Wonderful. I spent the next 60 minutes listening to his blabber during queues, about how playing his priest and warlock had given him profound insights towards our raids and how he was definitely the best of our MTs in both PvP and PvE for this reason. He was also rather adamant about being able to give raiding priests and warlocks tips now because he had teh multiple perspective. He also finally understood all the “spell abbreviations they like to use”, like PoH and GS….Things between us went downhill from there.
The guy was just a hilarious example of the underlying issue. He was a shitty player with no degree of self-awareness and understanding of his own class – and therefore he stayed a shitty player despite his alts. Quantity is not were the insights lie. And WoW is not rocket science, no matter what some guys on Elitist Jerks would have us believe. Good players are good players, no matter what toon they play and vice versa. In fact, some of the best players I ever met were passionate about their main and the other half was excellent no matter what class they played. Because they set their mind to it, because they had a quick grasp or just a lot of ambition. They approached their alts in the same way they approached their main. The sucky players sucked no matter what character they played, some shades of difference granted.
So, to sum it up for kicks: You don’t go and play your priest and hunter because they will help you suck less on your warrior. It doesn’t quite work that way. First and foremost, you play alts because you have time to play alts. You play alts because you enjoy playing alts. And that’s all there is to it. If you truly want to improve on your main, play your main. In any possible situation: practise on your main. First stop to improve your flexibility: PVP. If you’re set on improving, surely you’re willing to go through the drudgery?
Playing alts can give you insights into other classes. It does not make you a better player. There is no direct causality between these two things.
Now, I can see why somebody who generally likes to “know everything” (aka walking encyclopaedia) or someone who loves to re-visit content would enjoy alts, or why a raidleader would consider it beneficial. It is. A change of focus is always beneficial if you actually know what you’re looking for. I’d never claim that playing alts has no positive potential, but it’s the player that makes it work or not. And it is not necessary in order to be a great player. There is also such a thing as “knowing too much” or thinking you know something when you do not quite yet. From years of personal experience and teaming up with great leaders, I have found this to be true: you don’t have to know everything about other classes in order to lead a charge well. That’s just airy nonsense some leaders like to intimidate you with or to boost their own ego. There is something called “functional knowledge” and that’s what I used when coordinating raid healing. I knew the things I needed to know about the other classes. I knew what was in any way relevant to our role, job and position in raids, about co-healers’ classes, about the tanks, about the DPS. And I knew these things from actually talking to those who had raided on their mains for years, from observation, from learning from them and working together. Plus being an attentive and active person on forum discussions and on healer specific sites.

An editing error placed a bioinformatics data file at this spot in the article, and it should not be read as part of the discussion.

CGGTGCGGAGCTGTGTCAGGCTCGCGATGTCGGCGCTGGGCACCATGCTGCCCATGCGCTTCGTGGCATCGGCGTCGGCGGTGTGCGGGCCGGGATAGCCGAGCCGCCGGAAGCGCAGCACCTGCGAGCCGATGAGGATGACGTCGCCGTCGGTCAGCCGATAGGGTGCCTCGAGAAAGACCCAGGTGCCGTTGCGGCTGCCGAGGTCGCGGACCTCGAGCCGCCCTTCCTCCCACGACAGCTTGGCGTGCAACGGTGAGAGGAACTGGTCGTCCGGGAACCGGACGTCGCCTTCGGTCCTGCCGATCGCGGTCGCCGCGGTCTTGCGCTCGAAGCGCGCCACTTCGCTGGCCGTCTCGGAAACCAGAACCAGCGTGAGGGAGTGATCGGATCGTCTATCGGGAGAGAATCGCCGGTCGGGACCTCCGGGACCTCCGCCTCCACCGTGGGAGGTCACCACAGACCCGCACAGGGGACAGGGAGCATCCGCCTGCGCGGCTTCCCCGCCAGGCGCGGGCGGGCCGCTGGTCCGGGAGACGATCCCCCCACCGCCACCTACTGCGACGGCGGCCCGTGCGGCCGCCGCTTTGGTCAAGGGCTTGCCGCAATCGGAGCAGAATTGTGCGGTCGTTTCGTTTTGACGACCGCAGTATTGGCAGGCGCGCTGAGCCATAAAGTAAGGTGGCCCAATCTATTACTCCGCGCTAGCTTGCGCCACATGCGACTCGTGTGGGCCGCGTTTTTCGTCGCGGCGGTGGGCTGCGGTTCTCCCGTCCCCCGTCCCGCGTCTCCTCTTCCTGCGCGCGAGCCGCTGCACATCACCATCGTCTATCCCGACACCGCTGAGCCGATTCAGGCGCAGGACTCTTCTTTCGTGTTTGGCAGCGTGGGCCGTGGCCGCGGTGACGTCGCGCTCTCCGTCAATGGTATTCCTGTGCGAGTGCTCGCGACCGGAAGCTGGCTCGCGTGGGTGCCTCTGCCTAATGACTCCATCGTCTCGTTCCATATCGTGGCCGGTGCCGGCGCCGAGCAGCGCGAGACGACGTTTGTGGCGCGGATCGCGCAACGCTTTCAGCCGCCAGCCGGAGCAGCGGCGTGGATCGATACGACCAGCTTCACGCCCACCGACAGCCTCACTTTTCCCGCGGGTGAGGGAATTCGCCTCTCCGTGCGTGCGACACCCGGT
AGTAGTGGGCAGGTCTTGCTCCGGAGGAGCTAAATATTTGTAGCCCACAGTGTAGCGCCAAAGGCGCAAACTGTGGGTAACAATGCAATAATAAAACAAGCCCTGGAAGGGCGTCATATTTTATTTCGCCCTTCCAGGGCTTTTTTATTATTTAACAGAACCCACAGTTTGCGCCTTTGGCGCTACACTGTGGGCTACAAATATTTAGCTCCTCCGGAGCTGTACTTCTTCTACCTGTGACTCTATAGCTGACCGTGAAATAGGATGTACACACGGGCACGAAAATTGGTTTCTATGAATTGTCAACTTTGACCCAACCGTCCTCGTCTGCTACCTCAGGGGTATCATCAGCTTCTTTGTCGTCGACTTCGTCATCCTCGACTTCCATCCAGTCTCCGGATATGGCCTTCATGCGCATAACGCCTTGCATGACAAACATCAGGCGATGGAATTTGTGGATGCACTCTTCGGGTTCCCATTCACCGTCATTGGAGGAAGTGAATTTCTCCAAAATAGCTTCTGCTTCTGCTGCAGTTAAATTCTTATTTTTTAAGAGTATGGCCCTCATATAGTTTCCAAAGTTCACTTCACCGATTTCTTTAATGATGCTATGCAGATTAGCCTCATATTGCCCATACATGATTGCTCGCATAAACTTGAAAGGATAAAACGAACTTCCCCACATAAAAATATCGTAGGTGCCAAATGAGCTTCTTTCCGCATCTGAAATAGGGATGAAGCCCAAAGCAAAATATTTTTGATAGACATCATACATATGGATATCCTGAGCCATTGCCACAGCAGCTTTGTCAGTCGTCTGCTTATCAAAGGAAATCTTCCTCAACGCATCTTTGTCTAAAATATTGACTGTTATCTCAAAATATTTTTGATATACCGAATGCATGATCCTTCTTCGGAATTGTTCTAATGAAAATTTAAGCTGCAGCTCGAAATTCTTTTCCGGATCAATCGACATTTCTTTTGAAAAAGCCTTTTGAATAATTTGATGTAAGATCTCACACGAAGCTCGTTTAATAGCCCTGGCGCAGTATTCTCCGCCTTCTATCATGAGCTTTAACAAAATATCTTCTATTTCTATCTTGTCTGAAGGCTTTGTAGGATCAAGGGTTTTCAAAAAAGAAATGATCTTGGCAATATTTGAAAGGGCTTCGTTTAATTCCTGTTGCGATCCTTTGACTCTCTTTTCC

So, this is my recommendation for all ye coordinators: do not be tempted to know everything about others to the point where you start doing all the thinking for them. They can be expected to know the things that concern playing their class properly. You should not have to know all the ins and outs for others or you will start babysitting every last thing much sooner than you know. Especially if you are a bit of a perfectionist or control freak, which is almost a given in leadership, save yourself by some intended ignorance.
Bottom line: do it all if you enjoy it, knock yourself out – but don’t think you “have to”.
Further issues with playing alts
Manalicious recently posted an article on how playing alts affected her raiding in negative ways. As mentioned before, I have very little personal experience with situations like these, but I can still relate. The few times I ran 5mans on the shaman, I was overly aware of the healer in my back, more than your average DPS would be. As a consequence, I was helping out with healing when I felt the healer struggling, too often than I probably should have. If you’re switching class frequently, it can be demanding to ask your mindset and routines to fully switch over every time. Maybe it is even impossible to perform on the same level as somebody who plays the same class for longer periods of time and has therefore a lot more “automatisms” in place.
But to get back to the beginning of this article: one big issue with playing alts is player burnout. I’m not at all convinced that alts really achieve long-term, what their short-term effect is being sold for – keeping people entertained longer and giving them more things to do. It seems to me that especially long-term, alts have the potential to lessen your enjoyment in the game and not just that, they have the potential to affect the entire world, the social mechanics on servers and their internal progress, negatively. This is the essence of the initial quote I posted and something I want to look into in a follow-up article tomorrow:
More alts, more player burnout? – Let’s find out.